Dorchester fire department donates outdated equipment to Firefighters Without Borders

Joan
Joan LeBlanc
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he Dorchester fire department recently donated outdated equipment to Firefighters Without Borders, a Canadian organization dedicated to providing firefighting gear to firefighters in less advantaged countries. Shown here, left to right are firefighters Luke Shaw of the Centerville, NB fire department and Ryan Myles, of the Juniper, NB fire department, the two men who picked up the donated equipment; Dorchester firefighter Nancy Milner and fire chief Greg Partridge. Myles is also the Maritime Provinces representative for Firefighters Without Borders. 

DORCHESTER, NB – The Dorchester fire department has found a great way to dispose of outdated firefighting equipment.

Over the weekend the department donated its unusable equipment to a volunteer organization called Firefighters Without Borders.

The organization is a registered charity based in BC that offers support and equipment to emergency services organizations in countries in need. The goal is to provide a helping hand so their organizations in need can provide emergency services within their own communities.

Earlier this year the Dorchester volunteer fire department undertook renovations to their fire hall, which involved clearing out and disposing of outdated equipment.

Dorchester firefighters Nancy Milner and Sara Boyce soon began looking to find a useful purpose for the outdated equipment.

“We just found it hard to dispose of the equipment. It’s all in good shape, but legally it’s out of date for use by firefighters in Canada or the US,” Milner said Monday.

After much investigation, the pair recently found out about the Firefighters Without Borders organization and contacted the Atlantic Canadian representative of the organization.

“There apparently had been no representative of the Firefighter’s Without Border in Atlantic Canada until recently. Ryan Myles of the Juniper, NB fire department is now that rep and when he took over that volunteer position, he began contacting fire departments all over the region,” she explained.

She had much praise for the young firefighter, noting that since the Firefighter’s Without Borders organization is totally volunteer, there are no funds received for out-of-pocket expenses incurred while carrying out the work of the organization.

“He and a friend, Luke Shaw, a fellow firefighter from Centerville, NB, spend hours on the road just picking up donated equipment from fire departments around the province and into Nova Scotia. They are actually looking for local representatives for the Firefighters Without Borders organization who can contact fire departments in the smaller areas and gather donated equipment in a central location, which will make for easier pick-up,” Milner added.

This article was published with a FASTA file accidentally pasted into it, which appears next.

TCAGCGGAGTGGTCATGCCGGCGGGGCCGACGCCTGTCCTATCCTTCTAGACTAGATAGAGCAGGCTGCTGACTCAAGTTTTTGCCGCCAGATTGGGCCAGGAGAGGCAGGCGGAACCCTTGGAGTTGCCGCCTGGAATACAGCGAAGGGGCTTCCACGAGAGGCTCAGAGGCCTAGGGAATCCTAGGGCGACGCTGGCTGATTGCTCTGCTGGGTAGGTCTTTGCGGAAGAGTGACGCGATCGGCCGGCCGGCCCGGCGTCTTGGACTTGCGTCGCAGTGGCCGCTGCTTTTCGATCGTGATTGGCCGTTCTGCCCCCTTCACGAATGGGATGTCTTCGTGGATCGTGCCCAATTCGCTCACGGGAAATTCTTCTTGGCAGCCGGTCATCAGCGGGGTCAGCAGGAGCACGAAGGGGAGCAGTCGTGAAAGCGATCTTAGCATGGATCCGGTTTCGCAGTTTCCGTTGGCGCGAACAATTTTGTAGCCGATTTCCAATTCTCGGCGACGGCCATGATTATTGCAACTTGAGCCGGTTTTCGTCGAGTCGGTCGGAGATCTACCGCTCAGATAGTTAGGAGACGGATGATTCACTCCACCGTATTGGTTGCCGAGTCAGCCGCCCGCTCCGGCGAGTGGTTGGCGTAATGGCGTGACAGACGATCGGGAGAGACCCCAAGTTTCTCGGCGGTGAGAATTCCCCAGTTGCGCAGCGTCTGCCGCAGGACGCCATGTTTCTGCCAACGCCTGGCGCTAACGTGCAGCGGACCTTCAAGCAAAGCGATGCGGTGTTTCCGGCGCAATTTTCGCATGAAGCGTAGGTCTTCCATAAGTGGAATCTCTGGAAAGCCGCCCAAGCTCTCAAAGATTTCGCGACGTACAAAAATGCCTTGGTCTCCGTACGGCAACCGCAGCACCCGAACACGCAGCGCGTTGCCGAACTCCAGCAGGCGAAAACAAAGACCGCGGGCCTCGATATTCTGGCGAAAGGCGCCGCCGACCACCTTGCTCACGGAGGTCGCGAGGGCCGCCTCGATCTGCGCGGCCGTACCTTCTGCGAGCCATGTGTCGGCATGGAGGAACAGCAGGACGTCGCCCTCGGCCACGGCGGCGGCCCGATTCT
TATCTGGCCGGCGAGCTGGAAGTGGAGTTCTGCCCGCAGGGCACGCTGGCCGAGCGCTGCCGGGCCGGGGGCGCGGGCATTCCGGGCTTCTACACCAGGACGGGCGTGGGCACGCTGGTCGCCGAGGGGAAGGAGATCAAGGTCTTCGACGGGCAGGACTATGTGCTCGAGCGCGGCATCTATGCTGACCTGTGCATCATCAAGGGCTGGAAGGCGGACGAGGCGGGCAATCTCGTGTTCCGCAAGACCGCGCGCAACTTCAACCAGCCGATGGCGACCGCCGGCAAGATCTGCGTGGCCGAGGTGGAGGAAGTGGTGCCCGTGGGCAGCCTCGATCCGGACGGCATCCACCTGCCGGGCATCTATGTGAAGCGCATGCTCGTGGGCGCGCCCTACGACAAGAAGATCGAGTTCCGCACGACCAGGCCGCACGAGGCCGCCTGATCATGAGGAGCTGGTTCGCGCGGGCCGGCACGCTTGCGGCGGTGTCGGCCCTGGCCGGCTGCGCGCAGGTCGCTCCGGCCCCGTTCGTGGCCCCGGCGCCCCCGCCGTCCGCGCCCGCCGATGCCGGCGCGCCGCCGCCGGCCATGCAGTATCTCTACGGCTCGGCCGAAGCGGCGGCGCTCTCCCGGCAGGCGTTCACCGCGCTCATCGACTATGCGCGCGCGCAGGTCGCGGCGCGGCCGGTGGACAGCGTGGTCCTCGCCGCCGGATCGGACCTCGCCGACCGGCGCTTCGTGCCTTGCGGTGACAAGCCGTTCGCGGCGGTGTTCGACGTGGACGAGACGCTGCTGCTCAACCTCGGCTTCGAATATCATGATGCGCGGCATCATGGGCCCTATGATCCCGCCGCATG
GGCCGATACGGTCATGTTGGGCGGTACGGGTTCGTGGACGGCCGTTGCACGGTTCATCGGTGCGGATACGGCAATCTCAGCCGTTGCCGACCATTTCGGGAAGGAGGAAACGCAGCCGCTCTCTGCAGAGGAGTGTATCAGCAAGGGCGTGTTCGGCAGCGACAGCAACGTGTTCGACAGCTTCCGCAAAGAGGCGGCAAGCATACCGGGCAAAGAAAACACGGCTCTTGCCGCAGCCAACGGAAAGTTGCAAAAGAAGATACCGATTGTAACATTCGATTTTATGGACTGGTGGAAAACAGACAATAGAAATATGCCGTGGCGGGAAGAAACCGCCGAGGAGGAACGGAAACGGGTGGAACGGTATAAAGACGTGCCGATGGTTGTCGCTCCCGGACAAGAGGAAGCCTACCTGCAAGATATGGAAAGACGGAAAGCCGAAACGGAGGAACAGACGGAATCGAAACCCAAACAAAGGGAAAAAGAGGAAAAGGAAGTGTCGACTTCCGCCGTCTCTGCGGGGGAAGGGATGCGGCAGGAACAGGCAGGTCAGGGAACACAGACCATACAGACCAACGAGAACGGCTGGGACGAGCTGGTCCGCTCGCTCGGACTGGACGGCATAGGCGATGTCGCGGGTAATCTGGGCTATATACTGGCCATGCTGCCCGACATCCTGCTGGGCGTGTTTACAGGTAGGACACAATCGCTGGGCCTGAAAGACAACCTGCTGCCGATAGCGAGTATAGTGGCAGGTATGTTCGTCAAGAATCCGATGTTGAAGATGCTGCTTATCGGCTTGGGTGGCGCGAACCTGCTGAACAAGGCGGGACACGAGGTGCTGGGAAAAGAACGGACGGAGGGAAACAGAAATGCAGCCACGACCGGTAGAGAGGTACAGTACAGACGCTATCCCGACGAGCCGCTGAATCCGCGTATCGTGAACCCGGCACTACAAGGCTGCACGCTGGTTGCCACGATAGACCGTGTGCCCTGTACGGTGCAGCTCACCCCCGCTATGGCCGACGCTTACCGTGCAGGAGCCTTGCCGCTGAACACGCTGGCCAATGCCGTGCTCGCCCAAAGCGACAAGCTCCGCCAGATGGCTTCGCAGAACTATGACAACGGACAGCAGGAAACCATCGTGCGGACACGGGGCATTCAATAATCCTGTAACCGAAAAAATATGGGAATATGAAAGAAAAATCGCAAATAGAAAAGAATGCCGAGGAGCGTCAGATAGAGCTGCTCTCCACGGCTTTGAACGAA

And that’s a job that she’s willing to do in the local region; so she has already begun contacting fire departments around the region to round up donations of various pieces of firefighting equipment.

Milner pointed out that in many of the poorer countries members of rural fire departments are fighting fires wearing regular rubber boots and using small garden hoses. Most don’t have any fire fighting equipment at all and are forced to enter burning buildings in just their regular clothing with no protection at all.

She added that the North American standard states that any firefighting gear that goes into a structure fire cannot be any more than 10 years of age, or if its damaged to the point that it doesn’t protect the wearer anymore. The structures in many foreign countries, particularly those in rural areas, are small buildings constructed mainly of wood and outdated North American bunker gear would still provide a lot of appropriate protection in fighting fires in those types of conditions.

“In North America, buildings are made of many types of materials, so bunker gear has to be made of specific materials which provide a higher level of protection for firefighters,” Milner explained.

She added that Firefighters Without Borders will accept most equipment if it’s still in good shape, although past the North American expiry date.

“They don’t want stuff that should be junked; stuff that needs to be repaired, because there’s no money for that. But there’s lots of equipment at many fire departments that still has a lot of use left and that’s what they like to get,” she said.

The Dorchester fire department donated 10 full bunker suits including helmet, pants and coats; 16 long, heavy canvas coat possibly bought for use in the 1940s.

“These were just like new; they couldn’t have been used much. We haven’t used those types of coats for years, but they will provide a lot of protection for firefighters who don’t have anything at all,” Milner said.

Dorchester fire department also gave four complete with air packs and bottles and eight harnesses for the air bottles. Milner pointed out that the air bottles alone cost more than $2000 to replace.

Milner encouraged all fire departments large and small to assess their equipment and consider donating it to Firefighter’s Without Borders.

“It’s the dedication of firefighters for other firefighters around the world that keeps this organization growing. Right now they are concentrating on sending gear to the Dominican Republic. The aim is to outfit every fire or emergency services department in that country, then they’ll concentrate on another country,” she said.

For more information check out the Firefighters Without Border website or contact the Dorchester Fire Department.

Organizations: Borders organization, North American, Dominican Republic Dorchester Fire Department

Geographic location: Dorchester, Atlantic Canada, BC US Centerville Nova Scotia North America

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